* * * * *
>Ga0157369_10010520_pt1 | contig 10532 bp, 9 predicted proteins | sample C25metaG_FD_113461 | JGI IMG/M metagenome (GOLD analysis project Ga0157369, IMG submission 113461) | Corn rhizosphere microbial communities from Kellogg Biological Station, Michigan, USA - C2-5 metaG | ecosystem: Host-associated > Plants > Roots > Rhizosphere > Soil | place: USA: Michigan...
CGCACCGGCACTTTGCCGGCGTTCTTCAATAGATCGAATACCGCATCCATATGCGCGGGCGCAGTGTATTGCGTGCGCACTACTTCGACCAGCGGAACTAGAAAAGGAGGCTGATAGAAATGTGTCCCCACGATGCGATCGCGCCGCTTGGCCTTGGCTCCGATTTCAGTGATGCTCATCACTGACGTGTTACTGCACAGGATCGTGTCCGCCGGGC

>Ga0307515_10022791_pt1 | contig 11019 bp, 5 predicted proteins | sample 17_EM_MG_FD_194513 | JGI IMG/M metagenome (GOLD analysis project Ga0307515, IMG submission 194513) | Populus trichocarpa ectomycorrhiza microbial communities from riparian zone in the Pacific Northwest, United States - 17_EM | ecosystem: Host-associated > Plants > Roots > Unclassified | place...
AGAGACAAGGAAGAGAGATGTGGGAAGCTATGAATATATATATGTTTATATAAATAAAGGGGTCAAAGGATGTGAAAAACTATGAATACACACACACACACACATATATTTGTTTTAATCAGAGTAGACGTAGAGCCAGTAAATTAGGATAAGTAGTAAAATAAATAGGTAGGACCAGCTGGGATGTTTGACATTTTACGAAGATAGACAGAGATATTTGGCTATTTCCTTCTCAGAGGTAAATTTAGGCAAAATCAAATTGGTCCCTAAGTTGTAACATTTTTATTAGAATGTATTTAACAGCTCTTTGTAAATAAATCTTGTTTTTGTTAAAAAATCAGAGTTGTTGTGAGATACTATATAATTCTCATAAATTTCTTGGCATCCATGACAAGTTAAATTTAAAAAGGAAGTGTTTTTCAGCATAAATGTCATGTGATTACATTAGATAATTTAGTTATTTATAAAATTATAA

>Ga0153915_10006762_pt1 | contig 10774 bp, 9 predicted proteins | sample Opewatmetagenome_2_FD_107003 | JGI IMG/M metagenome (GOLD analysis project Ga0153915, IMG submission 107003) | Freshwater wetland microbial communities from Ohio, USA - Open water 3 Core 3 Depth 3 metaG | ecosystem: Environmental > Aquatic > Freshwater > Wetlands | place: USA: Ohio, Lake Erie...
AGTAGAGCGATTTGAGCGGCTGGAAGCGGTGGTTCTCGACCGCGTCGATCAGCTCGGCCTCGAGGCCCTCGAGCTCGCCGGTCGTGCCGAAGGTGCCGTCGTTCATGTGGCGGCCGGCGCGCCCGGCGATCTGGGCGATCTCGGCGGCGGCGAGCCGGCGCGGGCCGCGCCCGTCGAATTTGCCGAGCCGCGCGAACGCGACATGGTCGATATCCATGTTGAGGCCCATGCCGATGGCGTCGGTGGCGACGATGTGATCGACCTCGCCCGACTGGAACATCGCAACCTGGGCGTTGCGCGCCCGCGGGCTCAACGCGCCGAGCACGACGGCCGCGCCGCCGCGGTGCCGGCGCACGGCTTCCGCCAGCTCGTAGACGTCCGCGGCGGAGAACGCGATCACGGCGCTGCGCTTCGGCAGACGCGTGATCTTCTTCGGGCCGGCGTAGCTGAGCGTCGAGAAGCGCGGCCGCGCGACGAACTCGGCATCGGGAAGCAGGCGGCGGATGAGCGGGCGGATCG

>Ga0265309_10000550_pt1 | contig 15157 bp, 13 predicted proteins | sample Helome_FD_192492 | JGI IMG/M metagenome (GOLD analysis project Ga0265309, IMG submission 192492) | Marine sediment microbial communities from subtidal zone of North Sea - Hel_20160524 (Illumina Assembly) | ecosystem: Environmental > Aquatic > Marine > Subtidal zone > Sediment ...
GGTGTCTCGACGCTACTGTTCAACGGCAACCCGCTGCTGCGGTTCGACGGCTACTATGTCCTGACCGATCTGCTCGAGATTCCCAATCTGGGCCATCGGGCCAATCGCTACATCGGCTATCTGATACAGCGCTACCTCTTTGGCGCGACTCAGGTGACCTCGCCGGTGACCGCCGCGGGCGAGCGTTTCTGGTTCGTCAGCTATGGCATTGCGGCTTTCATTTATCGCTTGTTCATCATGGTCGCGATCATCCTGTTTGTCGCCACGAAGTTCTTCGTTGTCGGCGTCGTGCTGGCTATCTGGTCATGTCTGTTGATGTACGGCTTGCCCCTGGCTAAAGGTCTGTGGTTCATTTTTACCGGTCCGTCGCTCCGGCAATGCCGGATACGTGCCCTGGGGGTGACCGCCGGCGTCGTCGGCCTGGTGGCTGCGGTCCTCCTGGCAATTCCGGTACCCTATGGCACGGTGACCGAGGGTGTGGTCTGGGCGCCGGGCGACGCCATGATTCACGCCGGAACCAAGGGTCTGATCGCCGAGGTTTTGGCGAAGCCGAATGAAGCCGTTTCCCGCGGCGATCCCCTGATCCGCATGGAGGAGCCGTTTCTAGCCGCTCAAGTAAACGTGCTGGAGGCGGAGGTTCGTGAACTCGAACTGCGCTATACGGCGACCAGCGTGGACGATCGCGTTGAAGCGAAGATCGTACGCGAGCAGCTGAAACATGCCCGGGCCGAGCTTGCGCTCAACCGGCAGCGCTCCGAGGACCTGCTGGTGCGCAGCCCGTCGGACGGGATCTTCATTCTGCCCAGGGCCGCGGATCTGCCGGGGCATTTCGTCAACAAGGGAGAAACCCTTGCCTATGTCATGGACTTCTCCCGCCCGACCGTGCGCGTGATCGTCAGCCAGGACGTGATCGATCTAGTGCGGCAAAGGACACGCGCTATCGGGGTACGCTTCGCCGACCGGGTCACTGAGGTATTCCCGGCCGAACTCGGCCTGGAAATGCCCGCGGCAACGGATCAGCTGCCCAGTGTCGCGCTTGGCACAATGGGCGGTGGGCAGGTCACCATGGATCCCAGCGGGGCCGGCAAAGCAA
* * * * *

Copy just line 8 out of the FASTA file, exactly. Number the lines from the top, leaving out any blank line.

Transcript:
GGTGTCTCGACGCTACTGTTCAACGGCAACCCGCTGCTGCGGTTCGACGGCTACTATGTCCTGACCGATCTGCTCGAGATTCCCAATCTGGGCCATCGGGCCAATCGCTACATCGGCTATCTGATACAGCGCTACCTCTTTGGCGCGACTCAGGTGACCTCGCCGGTGACCGCCGCGGGCGAGCGTTTCTGGTTCGTCAGCTATGGCATTGCGGCTTTCATTTATCGCTTGTTCATCATGGTCGCGATCATCCTGTTTGTCGCCACGAAGTTCTTCGTTGTCGGCGTCGTGCTGGCTATCTGGTCATGTCTGTTGATGTACGGCTTGCCCCTGGCTAAAGGTCTGTGGTTCATTTTTACCGGTCCGTCGCTCCGGCAATGCCGGATACGTGCCCTGGGGGTGACCGCCGGCGTCGTCGGCCTGGTGGCTGCGGTCCTCCTGGCAATTCCGGTACCCTATGGCACGGTGACCGAGGGTGTGGTCTGGGCGCCGGGCGACGCCATGATTCACGCCGGAACCAAGGGTCTGATCGCCGAGGTTTTGGCGAAGCCGAATGAAGCCGTTTCCCGCGGCGATCCCCTGATCCGCATGGAGGAGCCGTTTCTAGCCGCTCAAGTAAACGTGCTGGAGGCGGAGGTTCGTGAACTCGAACTGCGCTATACGGCGACCAGCGTGGACGATCGCGTTGAAGCGAAGATCGTACGCGAGCAGCTGAAACATGCCCGGGCCGAGCTTGCGCTCAACCGGCAGCGCTCCGAGGACCTGCTGGTGCGCAGCCCGTCGGACGGGATCTTCATTCTGCCCAGGGCCGCGGATCTGCCGGGGCATTTCGTCAACAAGGGAGAAACCCTTGCCTATGTCATGGACTTCTCCCGCCCGACCGTGCGCGTGATCGTCAGCCAGGACGTGATCGATCTAGTGCGGCAAAGGACACGCGCTATCGGGGTACGCTTCGCCGACCGGGTCACTGAGGTATTCCCGGCCGAACTCGGCCTGGAAATGCCCGCGGCAACGGATCAGCTGCCCAGTGTCGCGCTTGGCACAATGGGCGGTGGGCAGGTCACCATGGATCCCAGCGGGGCCGGCAAAGCAA